Could Singapore’s ‘ageing in place’ experiment be a model for Hong Kong?
But besides better urban planning to co-locate senior care services in housing estates, community bonds must be strengthened
In the residential estate of Whampoa near downtown Singapore, a fifth of the estate’s population is over the age of 60.
But it is by no means a place that lacks vitality. Under a groundbreaking experiment called Community for Successful Ageing (ComSA) by the Tsao Foundation, Whampoa is a place where seniors can grow old in their own homes and continue to interact with the familiar faces and sights in the neighbourhood.
There is a senior day care centre and mobile clinic in the estate, and the foundation – a non-profit group specialising in ageing issues – has tried to screen old folk to identify who is at risk in terms of their physical health, mental and emotional well-being and social situation.
Tsao Foundation works closely with grass-roots groups to organise activities for seniors, so they can keep busy and socialise. It also encourages healthy seniors to be volunteer befrienders and visit those who are less mobile, serving as the “eyes and ears” on the ground for social workers.
The Lion City’s successful social experiment begs the question of whether Hong Kong should move faster towards implementing community-based elderly care.
Last year, when residents moved into On Tat estate – one of the city’s newest public housing estates for some 23,500 people – they were shocked to find no designated site within the neighbourhood for elderly home care service providers.
The Christian Family Service Centre has been delivering meals from their Kwun Tong centre to senior residents living in the new estate in Sau Mau Ping, a 20-minute drive away.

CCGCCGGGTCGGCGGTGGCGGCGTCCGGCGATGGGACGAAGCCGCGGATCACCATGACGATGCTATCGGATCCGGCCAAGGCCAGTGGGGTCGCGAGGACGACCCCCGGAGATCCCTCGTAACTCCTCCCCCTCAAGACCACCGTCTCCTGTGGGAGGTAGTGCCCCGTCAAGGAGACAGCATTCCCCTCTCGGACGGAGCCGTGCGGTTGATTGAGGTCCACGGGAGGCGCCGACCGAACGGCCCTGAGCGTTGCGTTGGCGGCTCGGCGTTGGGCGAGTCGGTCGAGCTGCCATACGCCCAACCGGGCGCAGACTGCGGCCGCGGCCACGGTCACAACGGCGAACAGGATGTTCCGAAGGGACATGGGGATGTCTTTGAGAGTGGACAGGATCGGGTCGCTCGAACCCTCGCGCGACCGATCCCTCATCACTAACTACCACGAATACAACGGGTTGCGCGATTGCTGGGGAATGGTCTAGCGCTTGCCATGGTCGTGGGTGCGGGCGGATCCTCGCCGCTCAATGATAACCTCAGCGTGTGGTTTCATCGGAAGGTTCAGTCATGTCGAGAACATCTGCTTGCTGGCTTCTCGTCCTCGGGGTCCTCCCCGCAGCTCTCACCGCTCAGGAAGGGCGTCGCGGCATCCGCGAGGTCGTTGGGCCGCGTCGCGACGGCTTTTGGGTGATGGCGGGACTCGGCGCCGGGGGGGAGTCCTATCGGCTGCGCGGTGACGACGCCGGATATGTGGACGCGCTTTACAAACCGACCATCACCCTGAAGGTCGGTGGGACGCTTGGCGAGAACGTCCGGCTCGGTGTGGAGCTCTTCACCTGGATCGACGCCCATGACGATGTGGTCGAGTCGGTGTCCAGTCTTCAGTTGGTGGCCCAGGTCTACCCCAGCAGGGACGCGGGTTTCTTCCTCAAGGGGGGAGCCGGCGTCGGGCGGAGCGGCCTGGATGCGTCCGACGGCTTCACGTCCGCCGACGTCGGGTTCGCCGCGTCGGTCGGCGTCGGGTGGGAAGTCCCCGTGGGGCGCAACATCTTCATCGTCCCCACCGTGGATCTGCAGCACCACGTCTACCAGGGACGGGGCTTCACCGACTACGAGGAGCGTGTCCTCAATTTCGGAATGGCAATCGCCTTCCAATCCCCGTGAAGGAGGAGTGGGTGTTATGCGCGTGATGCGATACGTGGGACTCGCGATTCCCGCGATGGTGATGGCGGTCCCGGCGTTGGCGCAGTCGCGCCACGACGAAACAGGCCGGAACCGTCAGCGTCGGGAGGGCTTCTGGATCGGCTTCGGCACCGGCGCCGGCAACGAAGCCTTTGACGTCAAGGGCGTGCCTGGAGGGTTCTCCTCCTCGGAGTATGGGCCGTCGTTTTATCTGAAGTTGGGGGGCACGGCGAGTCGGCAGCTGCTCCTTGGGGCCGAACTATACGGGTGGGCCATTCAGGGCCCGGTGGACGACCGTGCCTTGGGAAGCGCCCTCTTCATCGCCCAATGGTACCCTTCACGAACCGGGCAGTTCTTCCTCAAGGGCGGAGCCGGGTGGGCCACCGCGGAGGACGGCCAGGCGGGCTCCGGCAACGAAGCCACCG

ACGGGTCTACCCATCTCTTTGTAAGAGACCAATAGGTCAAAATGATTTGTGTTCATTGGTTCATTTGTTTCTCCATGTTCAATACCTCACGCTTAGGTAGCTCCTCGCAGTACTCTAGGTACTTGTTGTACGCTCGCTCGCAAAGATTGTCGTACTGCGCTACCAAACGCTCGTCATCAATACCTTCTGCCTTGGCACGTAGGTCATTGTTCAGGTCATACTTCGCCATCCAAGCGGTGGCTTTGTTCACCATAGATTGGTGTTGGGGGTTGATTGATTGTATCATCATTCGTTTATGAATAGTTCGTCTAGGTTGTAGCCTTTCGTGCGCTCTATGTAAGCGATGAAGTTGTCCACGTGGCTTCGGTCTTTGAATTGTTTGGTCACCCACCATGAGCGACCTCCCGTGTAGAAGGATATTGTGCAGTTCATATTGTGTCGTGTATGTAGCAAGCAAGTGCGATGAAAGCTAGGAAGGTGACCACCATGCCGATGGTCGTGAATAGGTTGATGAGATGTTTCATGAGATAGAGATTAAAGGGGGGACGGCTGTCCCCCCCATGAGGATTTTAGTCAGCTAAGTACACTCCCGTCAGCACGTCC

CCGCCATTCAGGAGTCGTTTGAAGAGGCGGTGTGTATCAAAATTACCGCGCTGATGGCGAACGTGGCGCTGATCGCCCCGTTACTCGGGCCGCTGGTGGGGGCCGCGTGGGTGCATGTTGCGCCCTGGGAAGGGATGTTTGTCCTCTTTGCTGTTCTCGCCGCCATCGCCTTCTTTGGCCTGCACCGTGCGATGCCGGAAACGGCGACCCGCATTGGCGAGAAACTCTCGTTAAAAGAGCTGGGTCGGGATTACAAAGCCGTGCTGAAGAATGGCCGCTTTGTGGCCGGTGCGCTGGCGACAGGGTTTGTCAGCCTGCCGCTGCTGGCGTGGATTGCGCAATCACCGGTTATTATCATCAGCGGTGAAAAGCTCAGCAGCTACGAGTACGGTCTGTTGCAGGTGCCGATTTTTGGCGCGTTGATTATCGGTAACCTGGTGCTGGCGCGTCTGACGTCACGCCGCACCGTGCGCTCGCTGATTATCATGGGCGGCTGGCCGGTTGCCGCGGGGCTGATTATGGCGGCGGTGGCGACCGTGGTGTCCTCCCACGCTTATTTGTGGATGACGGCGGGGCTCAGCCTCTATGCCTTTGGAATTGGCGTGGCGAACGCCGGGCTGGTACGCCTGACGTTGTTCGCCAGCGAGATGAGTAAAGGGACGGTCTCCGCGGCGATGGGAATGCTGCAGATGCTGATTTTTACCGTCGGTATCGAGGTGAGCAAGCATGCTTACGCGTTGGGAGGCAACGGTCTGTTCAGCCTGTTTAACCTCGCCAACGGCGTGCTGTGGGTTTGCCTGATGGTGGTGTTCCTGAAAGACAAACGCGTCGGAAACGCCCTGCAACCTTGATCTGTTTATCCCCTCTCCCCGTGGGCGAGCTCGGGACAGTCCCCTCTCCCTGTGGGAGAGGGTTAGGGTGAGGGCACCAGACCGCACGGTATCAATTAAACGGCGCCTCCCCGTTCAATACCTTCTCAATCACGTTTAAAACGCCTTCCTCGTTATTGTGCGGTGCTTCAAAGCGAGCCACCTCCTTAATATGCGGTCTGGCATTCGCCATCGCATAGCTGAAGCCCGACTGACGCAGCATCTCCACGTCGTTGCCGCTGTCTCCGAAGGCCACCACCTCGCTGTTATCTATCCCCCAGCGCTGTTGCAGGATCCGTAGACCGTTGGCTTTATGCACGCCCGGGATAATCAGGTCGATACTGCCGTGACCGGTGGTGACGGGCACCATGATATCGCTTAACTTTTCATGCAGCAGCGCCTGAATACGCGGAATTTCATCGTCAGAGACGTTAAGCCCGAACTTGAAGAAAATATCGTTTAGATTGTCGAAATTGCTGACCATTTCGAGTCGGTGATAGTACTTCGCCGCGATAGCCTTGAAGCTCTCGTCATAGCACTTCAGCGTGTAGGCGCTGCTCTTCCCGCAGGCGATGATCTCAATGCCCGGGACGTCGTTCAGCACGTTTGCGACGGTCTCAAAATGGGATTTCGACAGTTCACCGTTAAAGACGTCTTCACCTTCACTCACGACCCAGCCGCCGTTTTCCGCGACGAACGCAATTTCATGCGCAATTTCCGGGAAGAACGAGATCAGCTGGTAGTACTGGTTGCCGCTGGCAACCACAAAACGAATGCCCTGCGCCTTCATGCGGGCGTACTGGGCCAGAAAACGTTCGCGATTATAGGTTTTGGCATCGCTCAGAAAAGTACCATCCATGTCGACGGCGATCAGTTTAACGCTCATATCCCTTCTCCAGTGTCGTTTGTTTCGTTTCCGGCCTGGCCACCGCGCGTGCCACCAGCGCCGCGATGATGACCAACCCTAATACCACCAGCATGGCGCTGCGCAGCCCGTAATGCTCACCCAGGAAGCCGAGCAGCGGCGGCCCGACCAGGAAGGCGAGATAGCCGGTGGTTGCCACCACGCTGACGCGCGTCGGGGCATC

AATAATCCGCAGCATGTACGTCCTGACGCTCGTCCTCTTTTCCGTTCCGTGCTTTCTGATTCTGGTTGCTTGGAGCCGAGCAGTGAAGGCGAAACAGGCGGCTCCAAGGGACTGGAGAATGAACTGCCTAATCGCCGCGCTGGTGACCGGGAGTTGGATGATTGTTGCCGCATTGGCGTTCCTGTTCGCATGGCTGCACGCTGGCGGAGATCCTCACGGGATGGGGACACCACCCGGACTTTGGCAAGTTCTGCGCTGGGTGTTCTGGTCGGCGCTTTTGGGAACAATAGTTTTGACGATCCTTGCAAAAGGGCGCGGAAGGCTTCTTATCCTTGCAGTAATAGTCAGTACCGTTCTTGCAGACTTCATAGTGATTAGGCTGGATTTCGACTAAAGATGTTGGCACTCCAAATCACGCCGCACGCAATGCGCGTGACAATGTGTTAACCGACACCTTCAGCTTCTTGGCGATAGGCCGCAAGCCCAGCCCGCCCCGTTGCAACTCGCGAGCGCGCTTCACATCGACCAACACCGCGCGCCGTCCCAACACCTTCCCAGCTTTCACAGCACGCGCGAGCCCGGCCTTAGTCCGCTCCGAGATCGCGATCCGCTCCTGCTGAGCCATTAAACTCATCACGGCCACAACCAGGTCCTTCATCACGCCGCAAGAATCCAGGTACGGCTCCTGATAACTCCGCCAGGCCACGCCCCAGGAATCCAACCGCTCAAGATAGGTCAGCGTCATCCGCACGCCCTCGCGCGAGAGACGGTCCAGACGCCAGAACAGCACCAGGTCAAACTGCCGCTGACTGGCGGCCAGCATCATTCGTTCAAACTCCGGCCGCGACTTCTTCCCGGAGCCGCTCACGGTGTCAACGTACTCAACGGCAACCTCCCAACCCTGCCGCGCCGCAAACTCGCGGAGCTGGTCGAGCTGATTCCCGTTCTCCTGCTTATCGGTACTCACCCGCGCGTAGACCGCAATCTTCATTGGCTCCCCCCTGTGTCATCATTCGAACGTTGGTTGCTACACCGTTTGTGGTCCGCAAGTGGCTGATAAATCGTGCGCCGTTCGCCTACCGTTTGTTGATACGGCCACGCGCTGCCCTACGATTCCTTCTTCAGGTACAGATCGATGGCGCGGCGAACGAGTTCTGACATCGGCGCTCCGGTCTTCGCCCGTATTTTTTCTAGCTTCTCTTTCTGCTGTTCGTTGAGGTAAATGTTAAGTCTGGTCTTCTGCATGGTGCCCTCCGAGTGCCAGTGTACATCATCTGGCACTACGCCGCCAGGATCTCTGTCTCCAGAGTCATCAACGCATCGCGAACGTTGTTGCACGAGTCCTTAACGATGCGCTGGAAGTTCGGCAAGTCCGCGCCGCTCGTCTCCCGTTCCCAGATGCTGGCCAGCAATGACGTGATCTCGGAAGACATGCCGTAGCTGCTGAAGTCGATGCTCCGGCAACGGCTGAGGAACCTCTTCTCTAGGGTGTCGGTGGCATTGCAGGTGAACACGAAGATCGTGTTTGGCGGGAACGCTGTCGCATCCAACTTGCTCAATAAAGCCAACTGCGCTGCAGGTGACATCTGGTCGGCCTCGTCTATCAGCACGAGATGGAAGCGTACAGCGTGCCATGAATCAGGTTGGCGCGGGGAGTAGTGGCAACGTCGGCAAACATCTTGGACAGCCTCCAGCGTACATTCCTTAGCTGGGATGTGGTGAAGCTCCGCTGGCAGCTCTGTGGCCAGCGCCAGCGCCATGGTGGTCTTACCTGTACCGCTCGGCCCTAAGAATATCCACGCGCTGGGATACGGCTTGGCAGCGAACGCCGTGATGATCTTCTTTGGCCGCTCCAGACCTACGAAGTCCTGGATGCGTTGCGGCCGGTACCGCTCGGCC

A spokeswoman of the Social Welfare Department said it had provided each of the two Kwun Tong-based community care service providers that it liaised with – including Christian Family Service Centre – a private minibus to help with the provision of care to seniors.
In an interview, Hong Kong’s welfare chief Dr Law Chi-kwong agreed that apart from medical services, there needed to be community support for seniors to age in place. Yet community and neighbourly relations were much weaker than before, Law said, as he pledged the government would look into how ties could be strengthened.
The government was also mulling over a plan to force the city’s developers to build elderly care facilities as part of their property projects, he said.
Lawmaker Shiu Ka-chun, representing the social welfare sector, criticised the administration’s poor urban planning.
“On Tat Estate is not an isolated case. A lot of new estates, such as the Shui Chuen O Estate [in Sha Tin], are all the same and lack welfare planning.”
He added that government policies are needed to foster neighbourhood ties, but expressed pessimism that the Singaporean experience could be replicated easily in Hong Kong.
A similar “befriender” project in some districts by the government’s Community Investment and Inclusion Fund to encourage estate residents to interact and form ties had limited impact, he said.
But Labour Party lawmaker Fernando Cheung Chiu-hung said Hong Kong had great potential to develop the estate-based model such as in Singapore’s Whampoa estate, as its residential blocks were usually clustered together and densely populated.
Shiu’s view was that the “livelihood situation and welfare support” in Singapore was different from Hong Kong.
“Over 1.35 million of Hongkongers are living in poverty. We also have very long working hours. It is indeed a bit tough to ask residents to build ties with others in their free time.”